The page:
This legislation remains an effective tool for achieving the goal of gender parity. By examining international experience in the area, we can see that, unfortunately, voluntary incentives in no way lead to the expected results. When you rely on people's goodwill and you encourage them without putting legal measures in place, you will not achieve the desired results. In our example, what really matters is the outcome. Once we realize that a voluntary approach does not work, I think it is very important to take a stand and pass the appropriate legislation.
In addition, when legislation is not passed, inaction often seems to reinforce inequalities. The longer we wait to pass a piece of legislation, the more the situation worsens or at least does not improve. I think this clearly demonstrates the need to pass this legislation.
Once the bill comes into force, the objective of ensuring gender parity on the boards of crown corporations must be achieved within six years. Practically speaking, this means that it is important to pass such legislation quite quickly.
A gradual approach is used so as not to shake things up too much all at once and to allow people to adapt and slowly achieve their objectives. Quite often this means there will be one or two more women a year. At the end of six years, the target will be met. This is done gradually to give the organizations the time to develop new recruitment strategies. They will definitely need it. Often, women need to be encouraged to join boards of directors and they have to be sought out. Nonetheless, there are just as many well-qualified women as men. Sometimes women need to be sought out and encouraged to join boards of directors. The skills that these women have acquired and developed throughout their careers would be taken into consideration. This timeframe would allow the crown corporations to explore new labour pools and adjust their recruitment policies in order to bring qualified executives into their boards of administration.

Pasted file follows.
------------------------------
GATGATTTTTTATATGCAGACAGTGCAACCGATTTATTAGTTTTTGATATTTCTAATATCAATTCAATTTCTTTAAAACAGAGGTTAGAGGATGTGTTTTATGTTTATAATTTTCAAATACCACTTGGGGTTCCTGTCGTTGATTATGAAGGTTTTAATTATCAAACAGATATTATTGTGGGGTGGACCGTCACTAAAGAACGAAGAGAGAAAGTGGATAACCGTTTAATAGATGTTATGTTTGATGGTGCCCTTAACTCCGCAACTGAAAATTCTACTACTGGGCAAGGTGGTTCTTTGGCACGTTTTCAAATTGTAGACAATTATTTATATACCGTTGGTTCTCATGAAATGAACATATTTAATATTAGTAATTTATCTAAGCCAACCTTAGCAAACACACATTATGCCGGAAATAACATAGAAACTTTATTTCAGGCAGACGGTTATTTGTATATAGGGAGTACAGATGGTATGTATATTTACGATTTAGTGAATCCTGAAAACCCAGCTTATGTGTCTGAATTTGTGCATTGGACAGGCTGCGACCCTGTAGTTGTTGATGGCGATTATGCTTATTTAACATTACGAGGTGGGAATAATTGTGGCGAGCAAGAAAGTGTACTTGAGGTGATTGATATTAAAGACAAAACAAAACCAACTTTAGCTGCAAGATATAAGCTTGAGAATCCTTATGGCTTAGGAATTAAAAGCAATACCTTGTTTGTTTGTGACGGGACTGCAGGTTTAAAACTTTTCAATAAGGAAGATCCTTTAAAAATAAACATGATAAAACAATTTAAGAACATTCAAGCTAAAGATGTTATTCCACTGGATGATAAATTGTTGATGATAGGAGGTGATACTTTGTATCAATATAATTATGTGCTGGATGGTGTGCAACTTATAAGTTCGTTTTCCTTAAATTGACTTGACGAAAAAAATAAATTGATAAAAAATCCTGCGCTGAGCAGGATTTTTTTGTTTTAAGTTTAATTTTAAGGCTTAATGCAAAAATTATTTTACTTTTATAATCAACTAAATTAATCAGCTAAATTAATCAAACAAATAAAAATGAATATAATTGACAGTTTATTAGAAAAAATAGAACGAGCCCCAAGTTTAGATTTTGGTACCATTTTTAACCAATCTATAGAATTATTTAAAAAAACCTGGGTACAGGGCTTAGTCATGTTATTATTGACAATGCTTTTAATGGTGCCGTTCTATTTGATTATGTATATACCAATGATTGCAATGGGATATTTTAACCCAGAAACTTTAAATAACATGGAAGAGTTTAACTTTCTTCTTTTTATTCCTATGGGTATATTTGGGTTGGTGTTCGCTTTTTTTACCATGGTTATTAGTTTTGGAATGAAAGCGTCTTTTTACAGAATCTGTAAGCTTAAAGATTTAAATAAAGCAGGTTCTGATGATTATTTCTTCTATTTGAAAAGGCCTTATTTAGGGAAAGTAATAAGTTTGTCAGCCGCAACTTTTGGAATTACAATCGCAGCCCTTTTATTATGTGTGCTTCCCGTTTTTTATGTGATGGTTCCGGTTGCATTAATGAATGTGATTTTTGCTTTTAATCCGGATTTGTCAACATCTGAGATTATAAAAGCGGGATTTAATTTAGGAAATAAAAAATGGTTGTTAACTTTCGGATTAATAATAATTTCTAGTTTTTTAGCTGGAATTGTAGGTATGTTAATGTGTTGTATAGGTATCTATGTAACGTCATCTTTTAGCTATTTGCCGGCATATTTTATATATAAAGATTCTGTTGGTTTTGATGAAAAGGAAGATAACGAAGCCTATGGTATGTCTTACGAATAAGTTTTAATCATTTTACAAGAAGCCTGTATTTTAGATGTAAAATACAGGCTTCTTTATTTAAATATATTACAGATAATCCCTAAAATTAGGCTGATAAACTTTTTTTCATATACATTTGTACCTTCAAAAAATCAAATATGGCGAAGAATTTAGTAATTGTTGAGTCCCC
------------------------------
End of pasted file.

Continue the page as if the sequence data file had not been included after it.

The NDP has clearly demonstrated that it is leading the way in Canadian politics, and one way we have proven that is with our nominations. Fifty percent of NDP candidates are women. This has been good for democracy. I think I am a good example among my peers. By doing something tangible we are leading by example. The NDP currently has the largest female caucus in Parliament. It is important to do something tangible.
If women do not make up 50% of the parties' candidates, then it will be hard to have more female members of Parliament. We have to force the hand of the authorities in place. By having female candidates, we are able to have female MPs. The same goes for boards of directors. By passing legislation and forcing their hand a bit, we will end up with excellent women contributing to our crown corporations. The government can then also contribute to the increased use of professional practices that are based on balanced representation and that, I hope, will go beyond those of the public enterprises in question.
In other words, the bill before us can truly provide a concrete strategic advantage to our crown corporations. What is more, considering that some crown corporations are in financial difficulty, this might even help them face the future much more effectively.
I think this bill will truly benefit Canada, and I recommend that all members support it.